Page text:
My eyes snap back open. The window keeps slipping farther into the ocean. I hold my breath and dive under. I put my hands against the window and watch as Josephine’s fearful eyes gain a glimmer of hope. Her hair is splayed all around her head, and she’s completely submerged underwater. At the same time, we both swim to the surface for air and dive back down to stare at each other once more. With sad eyes, she puts her hand against the window, and I do the same. Josephine mouths goodbye, but I won’t listen to her. I try to scream at her, but the only thing I do is shoot bubbles out of my mouth. I pound against the window, but it’s no use. Quickly, I swim back to the surface and look for something that will break the window, but I already know I won’t find anything. I dive back down even further as the plane keeps sinking. Josephine begins to close her eyes, and I slam against the window to keep her awake. Desperation takes over as I pound against the window again and again, but Josephine only smiles at me sadly. She shakes her head, but I won’t listen.
And then suddenly, I’m pulled upward. I feel a slight pressure in my arm, but I can’t tell what it is. I lost most feeling long ago. And then I’m at the surface, gagging and sucking in air. Everywhere people scream and cry for help or loved ones. Waves keep crashing against what’s left of the enormous airplane. In front of me, someone keeps a strong grip on my arm and holds onto a bright blow-up life jacket. Other than the plane and the life jacket, everything is black. I squint my eyes and realize that the person in front of me is Chris. His hair is stuck to his head in random places and his brow is creased, like he’s trying to figure out a puzzle. I try to shake him off, but he won’t let go. I shove water at him and kick back down to Josephine, but he doesn’t let me go under. More tears cascade down my cheeks, only to be washed away by oncoming waves.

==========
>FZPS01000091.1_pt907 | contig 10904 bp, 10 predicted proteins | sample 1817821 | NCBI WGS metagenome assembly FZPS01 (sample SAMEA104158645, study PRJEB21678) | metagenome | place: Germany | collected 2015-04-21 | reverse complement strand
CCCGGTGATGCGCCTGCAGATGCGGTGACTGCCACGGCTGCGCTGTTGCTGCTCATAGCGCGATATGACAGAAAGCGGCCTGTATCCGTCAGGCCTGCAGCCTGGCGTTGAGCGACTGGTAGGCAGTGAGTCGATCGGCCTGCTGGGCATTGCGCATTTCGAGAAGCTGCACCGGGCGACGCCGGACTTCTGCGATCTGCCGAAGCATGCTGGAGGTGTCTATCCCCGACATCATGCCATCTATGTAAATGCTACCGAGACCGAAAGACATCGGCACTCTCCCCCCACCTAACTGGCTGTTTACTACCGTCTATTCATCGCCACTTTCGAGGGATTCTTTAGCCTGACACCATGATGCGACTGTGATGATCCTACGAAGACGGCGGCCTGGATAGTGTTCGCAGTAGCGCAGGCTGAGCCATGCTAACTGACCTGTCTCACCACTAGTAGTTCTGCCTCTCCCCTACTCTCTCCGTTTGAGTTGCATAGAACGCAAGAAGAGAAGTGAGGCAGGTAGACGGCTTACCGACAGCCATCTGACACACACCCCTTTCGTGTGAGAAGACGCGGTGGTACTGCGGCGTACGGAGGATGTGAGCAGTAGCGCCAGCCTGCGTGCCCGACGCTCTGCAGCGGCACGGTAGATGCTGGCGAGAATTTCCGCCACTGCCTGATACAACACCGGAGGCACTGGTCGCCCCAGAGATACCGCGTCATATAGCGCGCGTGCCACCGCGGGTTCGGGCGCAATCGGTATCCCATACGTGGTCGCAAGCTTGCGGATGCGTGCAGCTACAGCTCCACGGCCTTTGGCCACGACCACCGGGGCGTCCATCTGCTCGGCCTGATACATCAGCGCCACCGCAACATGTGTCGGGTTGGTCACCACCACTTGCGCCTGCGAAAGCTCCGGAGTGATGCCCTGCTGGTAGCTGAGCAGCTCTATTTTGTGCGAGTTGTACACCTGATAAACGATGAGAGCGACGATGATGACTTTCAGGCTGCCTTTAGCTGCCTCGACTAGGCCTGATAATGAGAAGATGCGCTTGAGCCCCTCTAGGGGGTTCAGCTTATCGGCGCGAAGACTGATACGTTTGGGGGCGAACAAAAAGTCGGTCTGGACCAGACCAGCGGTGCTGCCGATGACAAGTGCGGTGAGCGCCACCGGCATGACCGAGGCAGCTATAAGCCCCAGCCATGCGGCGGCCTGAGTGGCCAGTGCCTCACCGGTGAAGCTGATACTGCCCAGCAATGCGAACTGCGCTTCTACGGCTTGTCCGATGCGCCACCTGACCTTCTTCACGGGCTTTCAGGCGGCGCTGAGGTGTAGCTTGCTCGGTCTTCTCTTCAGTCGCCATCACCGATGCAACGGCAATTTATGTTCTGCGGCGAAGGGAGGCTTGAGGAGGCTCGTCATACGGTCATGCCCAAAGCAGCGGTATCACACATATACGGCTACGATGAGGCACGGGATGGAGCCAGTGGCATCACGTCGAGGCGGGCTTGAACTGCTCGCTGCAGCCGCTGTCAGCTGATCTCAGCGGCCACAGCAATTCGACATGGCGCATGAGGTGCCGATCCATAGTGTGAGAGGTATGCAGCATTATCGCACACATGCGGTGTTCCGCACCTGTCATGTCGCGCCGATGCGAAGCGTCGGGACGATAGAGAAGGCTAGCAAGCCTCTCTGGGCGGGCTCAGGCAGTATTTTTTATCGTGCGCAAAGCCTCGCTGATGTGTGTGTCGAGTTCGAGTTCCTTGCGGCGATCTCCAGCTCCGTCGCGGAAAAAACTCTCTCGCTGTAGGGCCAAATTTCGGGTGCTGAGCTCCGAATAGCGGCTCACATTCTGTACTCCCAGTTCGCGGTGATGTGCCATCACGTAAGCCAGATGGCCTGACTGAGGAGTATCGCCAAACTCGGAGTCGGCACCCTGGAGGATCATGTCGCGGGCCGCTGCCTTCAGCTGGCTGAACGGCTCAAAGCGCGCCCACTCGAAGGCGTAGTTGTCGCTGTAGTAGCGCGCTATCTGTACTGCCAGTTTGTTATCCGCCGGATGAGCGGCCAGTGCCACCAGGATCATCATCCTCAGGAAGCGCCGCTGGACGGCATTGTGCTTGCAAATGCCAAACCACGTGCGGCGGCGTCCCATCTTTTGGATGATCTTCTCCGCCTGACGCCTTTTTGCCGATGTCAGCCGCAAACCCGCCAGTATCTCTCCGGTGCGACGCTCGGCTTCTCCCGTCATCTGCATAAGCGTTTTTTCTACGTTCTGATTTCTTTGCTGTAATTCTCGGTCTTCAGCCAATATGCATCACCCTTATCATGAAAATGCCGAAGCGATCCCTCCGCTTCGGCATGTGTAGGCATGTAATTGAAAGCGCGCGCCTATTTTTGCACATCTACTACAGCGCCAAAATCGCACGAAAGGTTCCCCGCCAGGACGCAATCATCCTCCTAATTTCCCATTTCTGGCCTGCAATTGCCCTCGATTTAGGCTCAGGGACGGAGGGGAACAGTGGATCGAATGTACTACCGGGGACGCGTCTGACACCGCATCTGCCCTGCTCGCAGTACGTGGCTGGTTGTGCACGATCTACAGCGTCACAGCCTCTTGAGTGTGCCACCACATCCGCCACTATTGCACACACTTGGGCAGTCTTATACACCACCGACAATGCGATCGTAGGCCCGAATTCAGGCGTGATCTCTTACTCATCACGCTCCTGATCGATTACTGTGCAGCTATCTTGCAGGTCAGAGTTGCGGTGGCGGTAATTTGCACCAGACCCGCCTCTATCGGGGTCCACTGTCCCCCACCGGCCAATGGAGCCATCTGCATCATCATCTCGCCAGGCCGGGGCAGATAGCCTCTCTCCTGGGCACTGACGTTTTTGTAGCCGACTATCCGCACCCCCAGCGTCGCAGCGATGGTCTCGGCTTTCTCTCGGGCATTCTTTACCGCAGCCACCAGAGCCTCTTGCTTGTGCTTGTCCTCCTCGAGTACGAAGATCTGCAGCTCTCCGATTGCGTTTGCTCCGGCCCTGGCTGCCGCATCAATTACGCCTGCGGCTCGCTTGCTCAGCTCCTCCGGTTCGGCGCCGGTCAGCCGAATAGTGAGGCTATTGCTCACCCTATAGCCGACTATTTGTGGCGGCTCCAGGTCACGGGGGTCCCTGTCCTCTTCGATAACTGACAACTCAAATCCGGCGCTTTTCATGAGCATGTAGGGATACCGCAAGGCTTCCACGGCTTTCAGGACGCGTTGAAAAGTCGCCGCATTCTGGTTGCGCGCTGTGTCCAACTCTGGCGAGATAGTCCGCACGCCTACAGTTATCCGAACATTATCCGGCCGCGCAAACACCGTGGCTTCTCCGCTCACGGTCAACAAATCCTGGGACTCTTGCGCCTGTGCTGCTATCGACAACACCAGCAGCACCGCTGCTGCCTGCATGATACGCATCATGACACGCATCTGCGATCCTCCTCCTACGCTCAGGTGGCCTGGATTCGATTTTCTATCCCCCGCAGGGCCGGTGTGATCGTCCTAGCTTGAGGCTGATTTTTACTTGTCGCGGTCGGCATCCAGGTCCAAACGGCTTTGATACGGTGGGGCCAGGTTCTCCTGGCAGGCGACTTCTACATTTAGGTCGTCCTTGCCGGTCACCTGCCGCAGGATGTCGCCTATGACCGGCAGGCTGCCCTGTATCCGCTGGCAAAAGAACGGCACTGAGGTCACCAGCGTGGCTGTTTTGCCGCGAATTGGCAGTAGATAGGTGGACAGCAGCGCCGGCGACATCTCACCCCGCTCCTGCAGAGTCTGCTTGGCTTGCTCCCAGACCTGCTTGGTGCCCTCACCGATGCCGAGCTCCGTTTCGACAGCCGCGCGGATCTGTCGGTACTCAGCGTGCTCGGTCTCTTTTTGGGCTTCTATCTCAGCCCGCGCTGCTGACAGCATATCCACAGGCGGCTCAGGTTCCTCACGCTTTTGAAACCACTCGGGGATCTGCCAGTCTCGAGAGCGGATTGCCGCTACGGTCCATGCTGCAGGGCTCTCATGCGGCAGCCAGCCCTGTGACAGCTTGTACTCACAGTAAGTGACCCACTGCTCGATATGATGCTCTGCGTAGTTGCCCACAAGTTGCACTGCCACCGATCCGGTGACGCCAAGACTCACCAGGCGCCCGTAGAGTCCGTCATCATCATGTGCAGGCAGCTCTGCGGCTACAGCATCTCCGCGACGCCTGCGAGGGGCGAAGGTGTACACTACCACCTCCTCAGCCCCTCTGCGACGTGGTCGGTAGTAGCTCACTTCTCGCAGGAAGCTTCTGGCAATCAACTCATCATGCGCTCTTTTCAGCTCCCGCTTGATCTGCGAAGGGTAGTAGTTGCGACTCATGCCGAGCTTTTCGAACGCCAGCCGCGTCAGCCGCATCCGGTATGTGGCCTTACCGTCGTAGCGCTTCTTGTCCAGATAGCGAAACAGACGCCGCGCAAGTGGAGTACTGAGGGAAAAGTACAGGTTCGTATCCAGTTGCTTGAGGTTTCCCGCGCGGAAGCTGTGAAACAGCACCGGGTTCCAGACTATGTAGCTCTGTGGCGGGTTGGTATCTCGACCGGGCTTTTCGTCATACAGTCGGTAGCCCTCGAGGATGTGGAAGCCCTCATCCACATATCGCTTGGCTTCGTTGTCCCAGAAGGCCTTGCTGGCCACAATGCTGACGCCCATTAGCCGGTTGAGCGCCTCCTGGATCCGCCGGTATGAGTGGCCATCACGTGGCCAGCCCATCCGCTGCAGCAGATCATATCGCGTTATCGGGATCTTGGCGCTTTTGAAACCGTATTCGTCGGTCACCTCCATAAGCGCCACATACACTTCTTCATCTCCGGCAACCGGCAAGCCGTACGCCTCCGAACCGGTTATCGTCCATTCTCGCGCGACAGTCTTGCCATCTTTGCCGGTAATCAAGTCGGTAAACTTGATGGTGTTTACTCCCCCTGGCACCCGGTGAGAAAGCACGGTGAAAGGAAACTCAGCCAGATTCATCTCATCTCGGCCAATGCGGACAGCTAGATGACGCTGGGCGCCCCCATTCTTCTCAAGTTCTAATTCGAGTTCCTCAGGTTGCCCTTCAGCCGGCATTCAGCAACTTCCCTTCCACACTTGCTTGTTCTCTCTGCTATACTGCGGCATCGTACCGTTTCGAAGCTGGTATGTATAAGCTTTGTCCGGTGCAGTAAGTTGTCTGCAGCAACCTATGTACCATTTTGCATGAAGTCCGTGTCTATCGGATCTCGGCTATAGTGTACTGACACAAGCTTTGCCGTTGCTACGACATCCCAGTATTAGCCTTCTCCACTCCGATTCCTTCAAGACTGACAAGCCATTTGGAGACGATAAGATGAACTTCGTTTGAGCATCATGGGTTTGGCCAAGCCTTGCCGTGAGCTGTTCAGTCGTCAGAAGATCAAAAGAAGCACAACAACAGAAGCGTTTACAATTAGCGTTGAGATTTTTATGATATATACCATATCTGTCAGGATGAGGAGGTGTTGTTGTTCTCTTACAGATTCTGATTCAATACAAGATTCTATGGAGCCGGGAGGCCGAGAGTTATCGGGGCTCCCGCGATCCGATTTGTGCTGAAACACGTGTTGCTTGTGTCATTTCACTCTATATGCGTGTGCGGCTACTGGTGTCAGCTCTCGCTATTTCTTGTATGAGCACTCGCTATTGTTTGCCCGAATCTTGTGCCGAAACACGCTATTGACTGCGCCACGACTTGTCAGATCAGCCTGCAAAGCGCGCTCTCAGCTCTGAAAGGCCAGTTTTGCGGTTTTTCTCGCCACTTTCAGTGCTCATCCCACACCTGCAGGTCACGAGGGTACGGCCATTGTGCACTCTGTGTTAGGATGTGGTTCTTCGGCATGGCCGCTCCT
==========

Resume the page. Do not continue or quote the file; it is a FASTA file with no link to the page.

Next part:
Chris doesn’t care though – he only watches me sadly and keeps a vice-like grip on my arm. “No, Emily, don’t go back down,” he finally says. I look at him with anger and defiance.
“I have to! She’s my best friend!” I cry back. His brow is creased and I can tell it pains him to tell me the next words.
“No, no she’s not,” He says.
“But she’s going to die!” I yell indignantly. He must understand that I have to save her! She’s the only thing I have!
“You’re a paranoid schizophrenic, Em. She’ll always be there,” he says reluctantly. Chris searches my face for some sort of reaction. As if I didn’t know. I can’t breath steadily enough to reply. A new string of tears pushes against my eyes, and any second I’m going to break apart and fall to pieces.
“No, I can feel it. She’s dead,” I finally whisper after what seems like several minutes. Instead of trying to get away, I fall against Chris’s chest. I can’t take the pain. A wooden stake has been shoved into the very center of my heart, leaving it to bleed and wither. He puts a comforting arm around me and stays silent as I let the tears fall one after the next. A helicopter’s wings blare in the distance, but at this instant, I can’t do anything but cry.